I guess at one point the use of a DAW will be still useful to render these works in a "publishable" form.
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Re: What's your workflow?

Post by baconature »

In general, I try to avoid regimented methods for songwriting. I always want to allow the muse rather than applying an intentional force or direction. And then there are other times (personal moods) when I have a desire to write on a specific topic. Intended topical work however, is becoming more an exception to the rule, rather than, the way I roll. More often than not, I allow the song to enter, from a source that I don't rightly understand. Over the years, I have experienced what I think of as capturing what the muse brings, or can, enough to recognize its approach. When these moments come along, I want to halt all other activities, to sometimes run to the computer where I can write it out. I am referring to lyrics here. In the old days, before the computer, I tried to keep a notebook readily available, for quick access to a writing space, for these occasions. So yes, I am sort of a technological dinosaur, pushing 70 now. Before the arrival of computers, I had only a cassette tape player, or in other words not much.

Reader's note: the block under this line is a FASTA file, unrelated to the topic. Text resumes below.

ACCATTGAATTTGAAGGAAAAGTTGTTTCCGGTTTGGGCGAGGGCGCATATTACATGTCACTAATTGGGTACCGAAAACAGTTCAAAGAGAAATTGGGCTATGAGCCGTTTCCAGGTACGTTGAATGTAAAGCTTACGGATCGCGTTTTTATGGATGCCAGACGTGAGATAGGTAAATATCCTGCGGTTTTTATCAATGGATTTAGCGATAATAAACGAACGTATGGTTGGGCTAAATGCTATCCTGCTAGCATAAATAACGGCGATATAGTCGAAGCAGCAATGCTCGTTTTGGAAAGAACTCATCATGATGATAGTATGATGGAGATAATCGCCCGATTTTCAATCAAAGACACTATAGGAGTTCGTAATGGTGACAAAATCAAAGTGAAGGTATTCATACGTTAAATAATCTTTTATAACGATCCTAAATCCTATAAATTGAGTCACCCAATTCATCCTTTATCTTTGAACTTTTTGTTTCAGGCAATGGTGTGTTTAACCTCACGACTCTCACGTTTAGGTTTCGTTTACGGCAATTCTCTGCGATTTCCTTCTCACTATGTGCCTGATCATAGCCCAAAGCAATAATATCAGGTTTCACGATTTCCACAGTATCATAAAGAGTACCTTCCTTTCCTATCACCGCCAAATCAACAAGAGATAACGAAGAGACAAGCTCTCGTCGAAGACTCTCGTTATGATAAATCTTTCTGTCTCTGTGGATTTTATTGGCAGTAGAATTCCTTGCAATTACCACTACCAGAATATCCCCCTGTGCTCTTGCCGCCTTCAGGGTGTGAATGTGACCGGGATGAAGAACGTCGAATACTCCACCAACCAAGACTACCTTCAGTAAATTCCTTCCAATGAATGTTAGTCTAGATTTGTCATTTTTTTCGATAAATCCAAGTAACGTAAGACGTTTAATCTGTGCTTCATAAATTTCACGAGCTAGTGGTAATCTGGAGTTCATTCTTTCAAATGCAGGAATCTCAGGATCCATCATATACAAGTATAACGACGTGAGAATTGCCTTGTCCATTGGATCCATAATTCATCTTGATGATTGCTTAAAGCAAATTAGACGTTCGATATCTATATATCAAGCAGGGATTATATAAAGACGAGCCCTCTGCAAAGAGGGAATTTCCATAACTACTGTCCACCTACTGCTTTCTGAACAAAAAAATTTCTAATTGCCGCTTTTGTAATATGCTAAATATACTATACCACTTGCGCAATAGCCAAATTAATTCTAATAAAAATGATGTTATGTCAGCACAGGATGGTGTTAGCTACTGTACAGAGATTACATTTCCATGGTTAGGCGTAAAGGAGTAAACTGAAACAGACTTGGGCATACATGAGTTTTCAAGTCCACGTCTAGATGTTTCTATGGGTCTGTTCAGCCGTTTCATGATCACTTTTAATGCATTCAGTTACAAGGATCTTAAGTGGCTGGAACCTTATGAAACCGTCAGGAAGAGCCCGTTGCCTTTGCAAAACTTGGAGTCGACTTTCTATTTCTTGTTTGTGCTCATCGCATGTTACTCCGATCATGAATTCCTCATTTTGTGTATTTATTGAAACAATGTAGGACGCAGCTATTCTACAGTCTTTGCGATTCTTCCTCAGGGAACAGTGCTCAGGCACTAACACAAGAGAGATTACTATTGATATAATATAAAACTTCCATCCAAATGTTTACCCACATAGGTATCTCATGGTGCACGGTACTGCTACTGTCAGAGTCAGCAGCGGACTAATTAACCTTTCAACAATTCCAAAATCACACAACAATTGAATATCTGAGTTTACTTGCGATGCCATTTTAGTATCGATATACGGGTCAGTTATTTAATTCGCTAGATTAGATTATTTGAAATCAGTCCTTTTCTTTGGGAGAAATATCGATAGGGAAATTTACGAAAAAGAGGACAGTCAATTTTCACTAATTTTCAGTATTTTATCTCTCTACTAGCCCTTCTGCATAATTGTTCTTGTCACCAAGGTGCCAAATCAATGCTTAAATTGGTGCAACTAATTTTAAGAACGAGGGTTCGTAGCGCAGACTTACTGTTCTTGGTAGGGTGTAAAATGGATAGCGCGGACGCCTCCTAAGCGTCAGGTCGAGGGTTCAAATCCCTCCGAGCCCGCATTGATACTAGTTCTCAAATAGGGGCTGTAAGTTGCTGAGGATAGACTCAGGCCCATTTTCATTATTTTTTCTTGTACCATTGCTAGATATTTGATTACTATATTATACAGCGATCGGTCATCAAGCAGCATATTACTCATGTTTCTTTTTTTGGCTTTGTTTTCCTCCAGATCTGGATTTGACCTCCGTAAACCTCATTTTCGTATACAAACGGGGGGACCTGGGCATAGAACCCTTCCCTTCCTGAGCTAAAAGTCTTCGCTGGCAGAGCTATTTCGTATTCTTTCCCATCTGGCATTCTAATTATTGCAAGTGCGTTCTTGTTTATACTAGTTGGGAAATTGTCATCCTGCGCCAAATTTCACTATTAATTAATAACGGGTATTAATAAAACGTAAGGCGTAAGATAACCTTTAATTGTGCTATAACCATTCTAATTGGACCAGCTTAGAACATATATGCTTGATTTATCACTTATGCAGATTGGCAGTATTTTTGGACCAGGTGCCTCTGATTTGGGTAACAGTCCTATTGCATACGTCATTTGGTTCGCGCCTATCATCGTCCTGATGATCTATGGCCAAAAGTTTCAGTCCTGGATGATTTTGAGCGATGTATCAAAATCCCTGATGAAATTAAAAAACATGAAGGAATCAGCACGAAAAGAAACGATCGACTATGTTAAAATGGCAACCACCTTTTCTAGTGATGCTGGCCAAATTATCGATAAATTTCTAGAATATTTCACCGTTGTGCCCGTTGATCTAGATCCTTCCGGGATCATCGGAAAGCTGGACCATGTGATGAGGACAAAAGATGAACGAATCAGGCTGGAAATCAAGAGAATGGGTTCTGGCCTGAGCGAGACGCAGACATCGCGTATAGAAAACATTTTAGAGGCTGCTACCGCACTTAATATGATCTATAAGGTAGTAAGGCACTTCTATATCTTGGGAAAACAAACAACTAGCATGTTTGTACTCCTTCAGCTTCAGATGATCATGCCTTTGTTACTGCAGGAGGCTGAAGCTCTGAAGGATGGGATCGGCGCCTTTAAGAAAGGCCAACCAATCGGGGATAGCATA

Thus the methods reflected here are, and have been, shaped by experiences over time beside innovation of a given period and accessibility to hardware. Now with this hardware available at the flip of a switch, so to say, my process has evolved. I have different methods for different occasions. Is it an new idea that forms a song, or am I working to record something written long ago. The two require different methods, and then there is the muse which seems to have its own, mysterious nature.